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Suidhe Farm Cottages Cows enjoying the fresh air on Mull The Burg and Ben More from Suidhe Tobermory harbour Beautiful Mull sunset Ardalanish beach Duart Castle, Isle of Mull

Our cottages on Mull

Wildlife on Mull

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Getting to Mull

Things to see and do on Mull


"A holiday on the Isle of Mull is perfect for exploring the spectacular wildlife Scotland has to offer"

What to see and do on Mull

The Island of Mull has much to offer to the holidaymaker; spectacular scenery, abundant wildlife, sea and sand, a Munro to climb, interesting geology, ancient ruins, and a handful of castles, to name but a few of its attractions. There is a useful guide to some of the local attractions on the Visit Mull and Iona site.

Sandy beaches

The coastline of Mull has a large number of sandy beaches; some, such as Calgary Bay in the northwest of the island, are near a main road and attract more visitors (but “more” in Mull terms is relative – the busiest beaches would be thought of as almost deserted if you transported them to the mainland!), while others, such as Market Bay on the north coast of the Ross of Mull, are accessible only after an energetic hike, and are quiet and secluded. Most of the beaches are of golden sand, but the beach at Carsaig on the south coast of the Ross is almost black sand, from the colour of the volcanic rock from which it was formed.

The sea around Mull is crystal clear, and on a sunny day, the intense blues and greens of the sea and sky can make the Mediterranean look positively boring. It is possible to swim in the sea if you can stand the temperature; however, from time to time you will find jellyfish in the water, so take care to avoid them. Uisken beach on the south coast is the venue for the annual Uisken games at the beginning of August; this is a very light-hearted affair, with assorted races on the sand and a raft race around the bay on home-made rafts – great fun!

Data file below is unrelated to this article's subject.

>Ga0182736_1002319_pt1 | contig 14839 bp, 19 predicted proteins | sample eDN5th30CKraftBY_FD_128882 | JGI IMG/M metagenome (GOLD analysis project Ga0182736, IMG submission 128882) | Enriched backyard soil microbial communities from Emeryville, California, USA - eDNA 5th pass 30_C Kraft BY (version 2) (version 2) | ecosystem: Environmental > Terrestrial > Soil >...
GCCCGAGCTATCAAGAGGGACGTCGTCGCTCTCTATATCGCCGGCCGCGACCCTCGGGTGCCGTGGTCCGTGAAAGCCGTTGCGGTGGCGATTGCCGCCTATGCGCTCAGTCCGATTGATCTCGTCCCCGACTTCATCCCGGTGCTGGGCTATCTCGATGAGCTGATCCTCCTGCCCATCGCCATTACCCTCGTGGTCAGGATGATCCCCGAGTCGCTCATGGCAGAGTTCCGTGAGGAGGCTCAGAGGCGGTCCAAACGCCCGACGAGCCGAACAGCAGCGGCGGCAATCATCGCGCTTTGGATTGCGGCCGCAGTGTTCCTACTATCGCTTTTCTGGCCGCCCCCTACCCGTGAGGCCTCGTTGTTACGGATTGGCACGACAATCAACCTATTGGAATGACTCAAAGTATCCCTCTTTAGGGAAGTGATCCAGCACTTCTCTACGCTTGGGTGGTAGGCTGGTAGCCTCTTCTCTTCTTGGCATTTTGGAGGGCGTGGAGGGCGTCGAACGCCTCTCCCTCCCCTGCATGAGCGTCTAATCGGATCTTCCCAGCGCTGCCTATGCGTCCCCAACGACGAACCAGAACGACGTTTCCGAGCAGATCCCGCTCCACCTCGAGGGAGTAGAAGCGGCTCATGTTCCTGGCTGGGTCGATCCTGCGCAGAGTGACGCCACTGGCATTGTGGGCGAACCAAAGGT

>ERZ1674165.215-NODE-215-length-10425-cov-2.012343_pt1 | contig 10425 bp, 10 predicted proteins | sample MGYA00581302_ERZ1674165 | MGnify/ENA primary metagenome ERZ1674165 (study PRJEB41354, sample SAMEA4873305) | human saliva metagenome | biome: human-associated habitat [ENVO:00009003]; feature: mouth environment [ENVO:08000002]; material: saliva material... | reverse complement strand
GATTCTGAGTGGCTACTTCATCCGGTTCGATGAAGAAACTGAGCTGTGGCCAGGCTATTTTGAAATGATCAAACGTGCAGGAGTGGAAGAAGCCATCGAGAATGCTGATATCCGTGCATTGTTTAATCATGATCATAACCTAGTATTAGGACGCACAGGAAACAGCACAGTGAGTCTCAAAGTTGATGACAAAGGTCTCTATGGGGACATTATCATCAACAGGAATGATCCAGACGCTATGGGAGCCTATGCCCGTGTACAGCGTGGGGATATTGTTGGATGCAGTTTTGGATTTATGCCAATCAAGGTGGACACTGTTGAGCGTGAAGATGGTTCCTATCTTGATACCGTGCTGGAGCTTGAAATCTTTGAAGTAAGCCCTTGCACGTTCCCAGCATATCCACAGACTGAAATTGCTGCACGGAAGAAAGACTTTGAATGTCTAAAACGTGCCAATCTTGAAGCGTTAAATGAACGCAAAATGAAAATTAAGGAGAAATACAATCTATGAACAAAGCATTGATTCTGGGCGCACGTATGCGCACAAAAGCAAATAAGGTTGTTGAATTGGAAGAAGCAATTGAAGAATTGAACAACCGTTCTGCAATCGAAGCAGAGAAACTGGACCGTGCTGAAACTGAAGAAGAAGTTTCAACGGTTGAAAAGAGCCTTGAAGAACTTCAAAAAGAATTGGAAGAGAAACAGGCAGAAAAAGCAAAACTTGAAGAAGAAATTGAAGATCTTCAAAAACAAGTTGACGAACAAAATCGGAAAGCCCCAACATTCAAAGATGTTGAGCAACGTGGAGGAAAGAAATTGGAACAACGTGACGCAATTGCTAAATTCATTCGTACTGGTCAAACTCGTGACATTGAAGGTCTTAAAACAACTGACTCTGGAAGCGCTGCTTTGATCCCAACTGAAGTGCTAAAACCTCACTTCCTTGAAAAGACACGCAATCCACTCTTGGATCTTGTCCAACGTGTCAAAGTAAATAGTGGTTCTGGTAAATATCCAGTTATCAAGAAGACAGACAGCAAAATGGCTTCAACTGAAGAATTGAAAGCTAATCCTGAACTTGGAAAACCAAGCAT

The neighbouring Ardalanish beach is the venue for the annual “shinty” match on New Year’s Day; a motley crew of players shows up, some armed with the most unconventional shinty sticks, and two teams are picked. The rules are a little hard to discern, but after a while, the match is either declared won or drawn, and the exhausted players retire to Ardalanish farm for bread and home-made soup.


There are plenty of opportunities for walking and hiking around the Ross of Mull and further afield. The Walk Highlands website lists several walks, graded by difficulty; there are also books of local walks that can be obtained, either from The Ferry Shop in Fionnphort or from the Caledonian MacBrayne gift shop in Craignure. Walking on Mull is a source of endless enjoyment and fascination; the scenery is stunning, and there are always opportunities for nature watching, be it a distant glimpse of an eagle or an otter, or a flock of goldfinches feeding on thistle heads, or the abundant wild flowers in the meadows. The landscape also shows many signs of past occupation, some dating back to pre-history, others showing the remains of crofting villages abandoned during the highland clearances. The Ross of Mull Historical Centre in Bunessan has published a series of booklets, the result of their "Discover the Ross" project, that act as guide books to a number of walking trails that explore townships on the Ross. One of these booklets describes a walk from the pier head up to our own ruined township at the top of the hill above the cottages.

Bunessan and Salen shows

The Bunessan show takes place in the grounds of Bunessan primary school, usually in the first week of August; the Salen show just north of the village of Salen on the east of the island, usually the following week. These are traditional village agricultural and produce shows; there is fierce competition for the various cups on offer for livestock, baking, arts and crafts, vegetables, and so on. There are also side shows and stalls; a chainsaw sculptor will carve animals while you watch, and there are food stalls and stalls selling local produce.